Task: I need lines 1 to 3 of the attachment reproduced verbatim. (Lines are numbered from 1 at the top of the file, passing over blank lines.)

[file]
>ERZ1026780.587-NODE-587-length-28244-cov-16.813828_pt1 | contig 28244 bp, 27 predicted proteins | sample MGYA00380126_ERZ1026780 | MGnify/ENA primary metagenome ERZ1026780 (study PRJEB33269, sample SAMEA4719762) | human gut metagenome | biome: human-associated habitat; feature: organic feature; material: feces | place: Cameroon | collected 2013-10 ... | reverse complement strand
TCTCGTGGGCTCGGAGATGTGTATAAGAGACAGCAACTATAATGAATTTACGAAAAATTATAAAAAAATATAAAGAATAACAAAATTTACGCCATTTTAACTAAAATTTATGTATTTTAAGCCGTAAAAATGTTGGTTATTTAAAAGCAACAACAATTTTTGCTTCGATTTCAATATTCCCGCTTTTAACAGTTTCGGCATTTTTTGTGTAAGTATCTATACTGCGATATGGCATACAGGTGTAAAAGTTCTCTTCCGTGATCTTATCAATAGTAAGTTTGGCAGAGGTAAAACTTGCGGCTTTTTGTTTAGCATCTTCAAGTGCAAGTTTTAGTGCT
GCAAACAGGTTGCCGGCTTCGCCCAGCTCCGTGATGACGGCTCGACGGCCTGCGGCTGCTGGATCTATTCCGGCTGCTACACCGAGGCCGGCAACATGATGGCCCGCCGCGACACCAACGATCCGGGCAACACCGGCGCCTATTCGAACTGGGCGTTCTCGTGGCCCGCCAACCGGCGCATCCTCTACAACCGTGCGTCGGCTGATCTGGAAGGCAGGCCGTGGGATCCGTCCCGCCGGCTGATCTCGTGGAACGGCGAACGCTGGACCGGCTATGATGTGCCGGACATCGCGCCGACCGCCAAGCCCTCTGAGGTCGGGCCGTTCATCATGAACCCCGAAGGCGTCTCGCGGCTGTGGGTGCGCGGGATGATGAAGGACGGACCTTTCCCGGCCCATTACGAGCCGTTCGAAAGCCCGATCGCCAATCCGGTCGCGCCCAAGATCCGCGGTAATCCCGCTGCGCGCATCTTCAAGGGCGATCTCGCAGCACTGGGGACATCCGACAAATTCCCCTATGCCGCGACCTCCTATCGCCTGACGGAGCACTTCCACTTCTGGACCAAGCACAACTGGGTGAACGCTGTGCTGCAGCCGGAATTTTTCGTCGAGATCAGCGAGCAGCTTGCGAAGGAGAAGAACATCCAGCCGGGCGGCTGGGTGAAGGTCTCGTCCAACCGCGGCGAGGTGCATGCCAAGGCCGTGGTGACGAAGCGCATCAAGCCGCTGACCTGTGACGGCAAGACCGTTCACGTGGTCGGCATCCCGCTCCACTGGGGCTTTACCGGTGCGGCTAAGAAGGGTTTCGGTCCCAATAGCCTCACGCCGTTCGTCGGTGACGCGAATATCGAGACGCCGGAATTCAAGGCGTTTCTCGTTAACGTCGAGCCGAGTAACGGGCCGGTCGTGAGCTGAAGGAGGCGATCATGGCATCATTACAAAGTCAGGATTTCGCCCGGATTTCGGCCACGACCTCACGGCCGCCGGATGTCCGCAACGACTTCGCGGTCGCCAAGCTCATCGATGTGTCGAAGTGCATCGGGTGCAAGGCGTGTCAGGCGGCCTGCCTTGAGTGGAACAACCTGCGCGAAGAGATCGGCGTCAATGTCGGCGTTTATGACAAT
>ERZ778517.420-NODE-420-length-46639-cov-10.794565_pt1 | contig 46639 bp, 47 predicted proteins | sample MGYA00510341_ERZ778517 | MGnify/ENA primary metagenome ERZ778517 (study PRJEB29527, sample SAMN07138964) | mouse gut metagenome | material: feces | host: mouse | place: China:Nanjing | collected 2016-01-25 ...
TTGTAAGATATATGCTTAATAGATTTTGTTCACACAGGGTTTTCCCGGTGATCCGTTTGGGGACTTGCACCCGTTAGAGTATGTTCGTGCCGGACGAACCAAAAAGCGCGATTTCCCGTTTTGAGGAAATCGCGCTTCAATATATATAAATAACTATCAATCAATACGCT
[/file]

>ERZ1026780.587-NODE-587-length-28244-cov-16.813828_pt1 | contig 28244 bp, 27 predicted proteins | sample MGYA00380126_ERZ1026780 | MGnify/ENA primary metagenome ERZ1026780 (study PRJEB33269, sample SAMEA4719762) | human gut metagenome | biome: human-associated habitat; feature: organic feature; material: feces | place: Cameroon | collected 2013-10 ... | reverse complement strand
TCTCGTGGGCTCGGAGATGTGTATAAGAGACAGCAACTATAATGAATTTACGAAAAATTATAAAAAAATATAAAGAATAACAAAATTTACGCCATTTTAACTAAAATTTATGTATTTTAAGCCGTAAAAATGTTGGTTATTTAAAAGCAACAACAATTTTTGCTTCGATTTCAATATTCCCGCTTTTAACAGTTTCGGCATTTTTTGTGTAAGTATCTATACTGCGATATGGCATACAGGTGTAAAAGTTCTCTTCCGTGATCTTATCAATAGTAAGTTTGGCAGAGGTAAAACTTGCGGCTTTTTGTTTAGCATCTTCAAGTGCAAGTTTTAGTGCT
GCAAACAGGTTGCCGGCTTCGCCCAGCTCCGTGATGACGGCTCGACGGCCTGCGGCTGCTGGATCTATTCCGGCTGCTACACCGAGGCCGGCAACATGATGGCCCGCCGCGACACCAACGATCCGGGCAACACCGGCGCCTATTCGAACTGGGCGTTCTCGTGGCCCGCCAACCGGCGCATCCTCTACAACCGTGCGTCGGCTGATCTGGAAGGCAGGCCGTGGGATCCGTCCCGCCGGCTGATCTCGTGGAACGGCGAACGCTGGACCGGCTATGATGTGCCGGACATCGCGCCGACCGCCAAGCCCTCTGAGGTCGGGCCGTTCATCATGAACCCCGAAGGCGTCTCGCGGCTGTGGGTGCGCGGGATGATGAAGGACGGACCTTTCCCGGCCCATTACGAGCCGTTCGAAAGCCCGATCGCCAATCCGGTCGCGCCCAAGATCCGCGGTAATCCCGCTGCGCGCATCTTCAAGGGCGATCTCGCAGCACTGGGGACATCCGACAAATTCCCCTATGCCGCGACCTCCTATCGCCTGACGGAGCACTTCCACTTCTGGACCAAGCACAACTGGGTGAACGCTGTGCTGCAGCCGGAATTTTTCGTCGAGATCAGCGAGCAGCTTGCGAAGGAGAAGAACATCCAGCCGGGCGGCTGGGTGAAGGTCTCGTCCAACCGCGGCGAGGTGCATGCCAAGGCCGTGGTGACGAAGCGCATCAAGCCGCTGACCTGTGACGGCAAGACCGTTCACGTGGTCGGCATCCCGCTCCACTGGGGCTTTACCGGTGCGGCTAAGAAGGGTTTCGGTCCCAATAGCCTCACGCCGTTCGTCGGTGACGCGAATATCGAGACGCCGGAATTCAAGGCGTTTCTCGTTAACGTCGAGCCGAGTAACGGGCCGGTCGTGAGCTGAAGGAGGCGATCATGGCATCATTACAAAGTCAGGATTTCGCCCGGATTTCGGCCACGACCTCACGGCCGCCGGATGTCCGCAACGACTTCGCGGTCGCCAAGCTCATCGATGTGTCGAAGTGCATCGGGTGCAAGGCGTGTCAGGCGGCCTGCCTTGAGTGGAACAACCTGCGCGAAGAGATCGGCGTCAATGTCGGCGTTTATGACAAT